Even with the loss of Cheuk’s critical subtlety, this English translation still retains his historical insights. For example, his account of Ann Hui’s creative trajectory interweaves textual evidence from her films and his unique observations. For example, he suggests that Hui’s personal negotiation between a Japanese mother and a Chinese father, and her experiences of living in the Mainland, colonial Macau, Hong Kong, and later on, Japan, may have contributed to her penchant for defamiliarising what the cinematic spectators would have taken for granted as elements of “indigenous culture” (pp. 53-82). Such analysis gives nuances to our understanding of the New Wave as a form of colonial/postcolonial discourse as a personalised negotiation of conflicting political loyalties and identities. Similarly, Cheuk’s insider position allows him to closely analyse the inter-relationship between Tsui Hark’s personal frustration, colonial censorship, and conflicting political loyalties during the production of Diyi leixing weixian (Dangerous Encounter of the First Kind, 1980) (pp. 89-91). These analyses have the potential to help us rethink how we may position Hong Kong cinema within the larger historical fabric of Chinese and Sinophone cinemas, by taking into account their political ambivalence.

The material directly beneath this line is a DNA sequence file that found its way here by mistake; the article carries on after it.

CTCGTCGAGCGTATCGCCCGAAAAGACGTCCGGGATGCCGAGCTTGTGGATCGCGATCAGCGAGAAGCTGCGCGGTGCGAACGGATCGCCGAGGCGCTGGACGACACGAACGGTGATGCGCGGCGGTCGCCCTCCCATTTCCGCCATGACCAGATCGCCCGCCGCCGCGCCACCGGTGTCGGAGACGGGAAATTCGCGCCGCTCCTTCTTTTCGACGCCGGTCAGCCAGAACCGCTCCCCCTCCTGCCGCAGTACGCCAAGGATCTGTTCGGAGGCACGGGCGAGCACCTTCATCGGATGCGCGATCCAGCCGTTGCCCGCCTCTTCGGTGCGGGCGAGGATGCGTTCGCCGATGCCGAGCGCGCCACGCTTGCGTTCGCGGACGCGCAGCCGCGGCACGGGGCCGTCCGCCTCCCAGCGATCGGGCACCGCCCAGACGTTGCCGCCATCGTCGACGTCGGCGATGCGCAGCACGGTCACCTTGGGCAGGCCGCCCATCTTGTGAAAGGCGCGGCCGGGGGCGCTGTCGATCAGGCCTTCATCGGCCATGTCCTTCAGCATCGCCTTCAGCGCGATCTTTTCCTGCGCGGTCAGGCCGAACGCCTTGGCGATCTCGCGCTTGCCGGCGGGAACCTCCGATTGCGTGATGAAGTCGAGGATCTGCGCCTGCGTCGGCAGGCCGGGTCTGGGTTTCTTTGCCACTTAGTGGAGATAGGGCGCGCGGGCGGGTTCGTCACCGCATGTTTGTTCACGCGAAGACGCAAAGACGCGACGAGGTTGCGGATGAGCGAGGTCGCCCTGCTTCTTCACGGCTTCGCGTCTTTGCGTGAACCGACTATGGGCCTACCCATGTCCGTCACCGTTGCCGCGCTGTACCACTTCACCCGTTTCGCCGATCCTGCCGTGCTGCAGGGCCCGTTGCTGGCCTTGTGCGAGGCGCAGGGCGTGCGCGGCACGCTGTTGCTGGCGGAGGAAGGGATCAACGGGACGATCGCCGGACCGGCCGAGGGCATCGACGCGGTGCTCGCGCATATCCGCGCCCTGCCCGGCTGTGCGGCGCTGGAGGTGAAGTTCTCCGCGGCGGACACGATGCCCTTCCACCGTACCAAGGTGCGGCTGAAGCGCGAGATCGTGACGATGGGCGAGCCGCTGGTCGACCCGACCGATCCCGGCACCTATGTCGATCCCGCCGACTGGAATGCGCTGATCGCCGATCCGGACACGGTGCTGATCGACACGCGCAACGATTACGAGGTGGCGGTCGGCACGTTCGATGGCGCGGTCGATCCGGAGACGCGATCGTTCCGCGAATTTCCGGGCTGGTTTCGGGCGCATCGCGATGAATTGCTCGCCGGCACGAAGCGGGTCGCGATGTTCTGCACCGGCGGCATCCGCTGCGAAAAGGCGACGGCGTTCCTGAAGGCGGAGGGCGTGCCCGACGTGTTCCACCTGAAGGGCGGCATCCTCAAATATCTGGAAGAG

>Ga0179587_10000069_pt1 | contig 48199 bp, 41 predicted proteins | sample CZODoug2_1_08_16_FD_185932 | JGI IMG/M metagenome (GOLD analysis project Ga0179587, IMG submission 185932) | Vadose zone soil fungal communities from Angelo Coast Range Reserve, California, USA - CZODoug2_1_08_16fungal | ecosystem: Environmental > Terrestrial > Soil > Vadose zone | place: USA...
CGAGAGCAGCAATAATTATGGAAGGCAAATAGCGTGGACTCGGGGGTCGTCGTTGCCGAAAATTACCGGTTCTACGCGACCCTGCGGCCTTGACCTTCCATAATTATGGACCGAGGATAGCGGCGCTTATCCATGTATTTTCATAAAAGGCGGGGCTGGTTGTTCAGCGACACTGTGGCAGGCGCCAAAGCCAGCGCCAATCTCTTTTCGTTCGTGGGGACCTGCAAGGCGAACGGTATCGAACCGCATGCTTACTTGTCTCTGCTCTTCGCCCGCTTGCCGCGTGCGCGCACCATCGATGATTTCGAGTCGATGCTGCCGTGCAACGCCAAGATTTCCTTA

With the general assumption that Hong Kong cinema is “fundamentally commercial,” many of us still regard the Hong Kong New Wave as a historical anomie. What Cheuk proposes in his book is the idea that a meaningful study of Hong Kong cinema cannot be conducted unless we first challenge the implicit divide between the industrial norm and its anomie, and acknowledge that their boundaries, ever since the 1930s, have been in constant negotiations. Perhaps the conscious erasure of Cheuk’s theoretical framework, in this long-awaited but disappointing translation, is symptomatic of precisely our trouble with breaking down this imagined divide.

Victor Fan,
Yale University, USA


[1] This assumption is shared by David Bordwell and Stephen Teo, in their seminal works on Hong Kong cinema. See, for example, Bordwell, Planet Hong Kong: Popular Cinema and the Art of Entertainment(Cambridge, MA: Harvard University Press, 2000), 2; see also, Teo, Hong Kong Cinema: The Extra Dimensions(London: BFI, 1997).
[2] Pak Tong Cheuk, Xianggang xinlangchao dianying (Films from the Hong Kong New Wave) (Hong Kong: Cosmos Books, 2003).
[3] It is important to note that Cheuk ends his Chinese edition with discussions of films up to 2003 (the year of the book’s publication), whereas the English edition terminates in 2000, without sufficient theoretical or historical justification.

Created on: Tuesday, 1 December 2009

About the Author

Victor Fan

About the Author

Victor Fan

Victor Fan is a PhD candidate at Yale University, Film Studies and Comparative Literature, specialising in Chinese and British Cinemas, Contemporary Hollywood, New Media, and Film Theory. He is also a working filmmaker (with an MFA at USC) and composer (with a BM at Eastman). His works were published at Screen and CLCWeb: Comparative Literature and Culture, and his dissertation (completed) is titled “Football and Opium: Political Violence and the (Re)-Inventions of Cinema.”View all posts by Victor Fan →